A million fewer drivers on the road, a million extra cyclists in the last year. The pattern's clear, our car culture is now dying, right at the start of the beginning of the end of cheap oil. I doubt it has much power to survive the real oil price shocks that are coming. All investment will now be going to railways, tramways and cycleways. The S&D should be right at the top of the queue for that investment. It's a total no-brainer. Whilst Bournemouth does still have a rail link it is orientated towards Southampton and London. But visitors like us come from Bristol - difficult to do reasonably by rail, cost and time-wise. And of course from much further - the Midlands and Northern England. They need a direct link with through trains, from places like Manchester, Liverpool, Birmingham etc. Capacity restraints will very soon kick in on Bournemouth's only remaining line that can carry this traffic. And bear in mind that freight traffic will explode over the next couple of decades.

And of course people living in the huge Bournemouth-Poole conurbation will need to go in the other direction. The S&D will also allow them to access Exeter, Devon and Cornwall by changing at Templecombe - bringing extra traffic to the Salisbury-Exeter route, once notoriously singled but which I can see needing long stretches of quadruple track in the not-too-distant future. Who knows, the LSWR's one time plan to build a line westwards from Dorchester to Exeter tapping into the many seaside resorts between will finally be built! All this upgrading and new build should help to ease capacity restraints in this part of the world, assuming demand doesn't go too high ...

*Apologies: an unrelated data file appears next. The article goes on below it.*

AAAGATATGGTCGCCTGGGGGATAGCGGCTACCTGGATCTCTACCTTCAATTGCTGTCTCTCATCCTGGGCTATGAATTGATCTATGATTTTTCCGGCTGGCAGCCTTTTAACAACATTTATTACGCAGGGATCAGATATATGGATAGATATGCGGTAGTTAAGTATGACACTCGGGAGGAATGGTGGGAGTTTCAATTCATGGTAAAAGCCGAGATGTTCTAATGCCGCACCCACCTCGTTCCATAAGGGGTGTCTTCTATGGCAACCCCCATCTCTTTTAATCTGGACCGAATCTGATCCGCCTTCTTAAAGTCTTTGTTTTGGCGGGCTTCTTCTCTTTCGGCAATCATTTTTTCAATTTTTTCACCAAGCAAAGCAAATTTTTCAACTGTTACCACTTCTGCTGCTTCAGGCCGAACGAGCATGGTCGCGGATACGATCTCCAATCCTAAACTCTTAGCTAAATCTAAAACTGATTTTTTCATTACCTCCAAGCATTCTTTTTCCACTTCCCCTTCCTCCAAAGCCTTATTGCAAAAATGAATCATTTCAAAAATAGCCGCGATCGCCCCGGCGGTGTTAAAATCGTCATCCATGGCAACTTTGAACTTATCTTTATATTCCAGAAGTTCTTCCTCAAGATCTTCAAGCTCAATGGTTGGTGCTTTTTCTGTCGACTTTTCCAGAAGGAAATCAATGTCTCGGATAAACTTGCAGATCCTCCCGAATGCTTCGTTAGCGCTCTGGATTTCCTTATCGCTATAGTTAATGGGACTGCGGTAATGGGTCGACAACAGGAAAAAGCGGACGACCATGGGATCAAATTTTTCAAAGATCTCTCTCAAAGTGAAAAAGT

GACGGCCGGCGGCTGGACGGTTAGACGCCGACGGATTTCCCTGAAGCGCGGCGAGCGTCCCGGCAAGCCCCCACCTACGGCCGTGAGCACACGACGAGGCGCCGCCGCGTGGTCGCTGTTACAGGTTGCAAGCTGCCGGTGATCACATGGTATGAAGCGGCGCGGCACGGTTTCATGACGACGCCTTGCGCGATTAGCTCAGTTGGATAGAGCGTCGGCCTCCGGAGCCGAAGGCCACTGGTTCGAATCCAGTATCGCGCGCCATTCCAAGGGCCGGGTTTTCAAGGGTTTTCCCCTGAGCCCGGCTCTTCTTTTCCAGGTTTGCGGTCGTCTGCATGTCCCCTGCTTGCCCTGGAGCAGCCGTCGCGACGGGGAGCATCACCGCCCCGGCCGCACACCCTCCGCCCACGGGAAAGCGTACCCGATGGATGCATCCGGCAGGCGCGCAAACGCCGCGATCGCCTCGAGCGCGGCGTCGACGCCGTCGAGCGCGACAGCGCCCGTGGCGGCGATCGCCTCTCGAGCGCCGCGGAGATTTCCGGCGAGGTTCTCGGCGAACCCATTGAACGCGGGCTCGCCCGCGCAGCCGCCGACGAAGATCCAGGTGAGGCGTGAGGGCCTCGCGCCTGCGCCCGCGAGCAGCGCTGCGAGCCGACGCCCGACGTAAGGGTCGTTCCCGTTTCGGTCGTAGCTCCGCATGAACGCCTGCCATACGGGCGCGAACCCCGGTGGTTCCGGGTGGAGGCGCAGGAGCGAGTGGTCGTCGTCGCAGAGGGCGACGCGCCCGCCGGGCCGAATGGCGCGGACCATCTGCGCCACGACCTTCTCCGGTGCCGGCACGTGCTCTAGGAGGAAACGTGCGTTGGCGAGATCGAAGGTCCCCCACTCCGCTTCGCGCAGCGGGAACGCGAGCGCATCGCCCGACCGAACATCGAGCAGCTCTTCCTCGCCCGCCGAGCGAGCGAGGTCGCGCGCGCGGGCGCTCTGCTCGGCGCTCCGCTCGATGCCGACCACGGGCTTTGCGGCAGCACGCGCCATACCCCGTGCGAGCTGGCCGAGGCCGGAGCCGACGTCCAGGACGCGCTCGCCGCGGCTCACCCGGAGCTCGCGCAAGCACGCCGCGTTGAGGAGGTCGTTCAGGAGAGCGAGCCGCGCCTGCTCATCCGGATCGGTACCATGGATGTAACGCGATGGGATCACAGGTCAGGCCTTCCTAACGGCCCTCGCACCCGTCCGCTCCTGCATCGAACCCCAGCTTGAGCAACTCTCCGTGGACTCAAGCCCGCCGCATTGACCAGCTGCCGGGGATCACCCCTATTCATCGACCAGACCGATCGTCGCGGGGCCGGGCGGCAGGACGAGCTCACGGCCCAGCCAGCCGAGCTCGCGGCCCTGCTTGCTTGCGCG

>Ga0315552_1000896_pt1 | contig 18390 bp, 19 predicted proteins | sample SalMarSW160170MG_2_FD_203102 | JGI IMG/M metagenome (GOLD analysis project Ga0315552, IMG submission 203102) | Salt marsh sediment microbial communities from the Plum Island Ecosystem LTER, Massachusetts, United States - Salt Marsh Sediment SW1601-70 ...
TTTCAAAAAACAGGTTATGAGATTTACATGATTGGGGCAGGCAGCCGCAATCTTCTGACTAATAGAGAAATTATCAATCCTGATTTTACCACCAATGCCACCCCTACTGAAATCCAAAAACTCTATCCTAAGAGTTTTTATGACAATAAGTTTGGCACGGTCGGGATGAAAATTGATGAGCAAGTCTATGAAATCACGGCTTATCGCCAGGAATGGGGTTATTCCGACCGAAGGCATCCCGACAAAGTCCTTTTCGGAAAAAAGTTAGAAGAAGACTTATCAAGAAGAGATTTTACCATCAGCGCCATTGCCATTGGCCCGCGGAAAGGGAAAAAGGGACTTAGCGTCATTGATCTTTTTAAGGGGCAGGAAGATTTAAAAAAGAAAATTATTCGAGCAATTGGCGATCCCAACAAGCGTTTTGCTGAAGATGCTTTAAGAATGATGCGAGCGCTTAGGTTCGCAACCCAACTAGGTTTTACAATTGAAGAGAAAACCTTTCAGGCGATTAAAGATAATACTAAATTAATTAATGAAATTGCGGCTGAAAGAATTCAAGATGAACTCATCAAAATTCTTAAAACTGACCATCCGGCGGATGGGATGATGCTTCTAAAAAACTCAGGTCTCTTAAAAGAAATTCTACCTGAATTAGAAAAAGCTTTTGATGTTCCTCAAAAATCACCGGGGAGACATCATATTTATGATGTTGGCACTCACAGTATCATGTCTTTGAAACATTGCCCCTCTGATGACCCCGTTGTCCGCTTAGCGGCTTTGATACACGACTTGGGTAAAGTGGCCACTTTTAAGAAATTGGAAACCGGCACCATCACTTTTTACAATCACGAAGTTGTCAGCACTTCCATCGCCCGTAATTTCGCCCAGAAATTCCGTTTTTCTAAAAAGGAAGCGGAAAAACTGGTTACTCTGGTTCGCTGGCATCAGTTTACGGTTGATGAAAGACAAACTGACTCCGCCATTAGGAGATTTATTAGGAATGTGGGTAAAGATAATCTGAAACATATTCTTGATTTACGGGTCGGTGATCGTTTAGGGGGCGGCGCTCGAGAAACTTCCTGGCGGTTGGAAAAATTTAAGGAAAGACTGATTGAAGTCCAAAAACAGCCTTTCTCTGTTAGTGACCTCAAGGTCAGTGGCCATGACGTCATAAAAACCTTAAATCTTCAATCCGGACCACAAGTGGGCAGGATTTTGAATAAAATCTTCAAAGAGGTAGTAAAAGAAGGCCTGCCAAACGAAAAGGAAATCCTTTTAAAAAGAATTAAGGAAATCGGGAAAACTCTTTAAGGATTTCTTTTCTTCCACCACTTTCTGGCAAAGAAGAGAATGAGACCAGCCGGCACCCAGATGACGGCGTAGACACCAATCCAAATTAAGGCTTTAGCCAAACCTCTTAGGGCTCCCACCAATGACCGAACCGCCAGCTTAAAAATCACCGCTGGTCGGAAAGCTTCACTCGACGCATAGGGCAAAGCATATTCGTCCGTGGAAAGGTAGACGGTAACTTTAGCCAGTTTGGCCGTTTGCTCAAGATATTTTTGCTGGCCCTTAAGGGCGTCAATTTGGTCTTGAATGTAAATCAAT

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Anonymous said...

I have never seen B'mth so crowded!
What were the car parks like?
How did they all get there and back?
Were there any special trains?Were there any big traffic hold ups?
I assume that many were day trippers.
The S&D closure was ridiculous.
More power to your elbow New S%D.

Anonymous said...

Why build a whole new line to take in the seaside resorts between Weymouth and Exeter when the Abbotsbury, Bridport (for West Bay), Lyme Regis, Seaton, Sidmouth and Budleigh Sulterton branches could all be reopened as light rail projects as they are cheaper to build and maintain. In the case of Seaton there is alrady a light rail system in place and this could be extended to Seaton Junction, the station of which is still in existence.

Sunshiner said...

It depends on how traffic develops. I generally favour the light rail option where possible as it is a better user of resources. I simply don't think that the cheaper option will be considered to the same extent once the railways really start coming back. Could these towns only provide small freight/passenger flows suitable for light rail or is the potential much greater?

My point was that if capacity is too strained there is the option of reviving this earlier proposal of bringing main line trains to the resorts along the coastline, which may turn out to be a better option. (This is why Dorchester South had such a strange platform layout until the 1980s, the up platform was actually built on what would be the alignment of this direct line).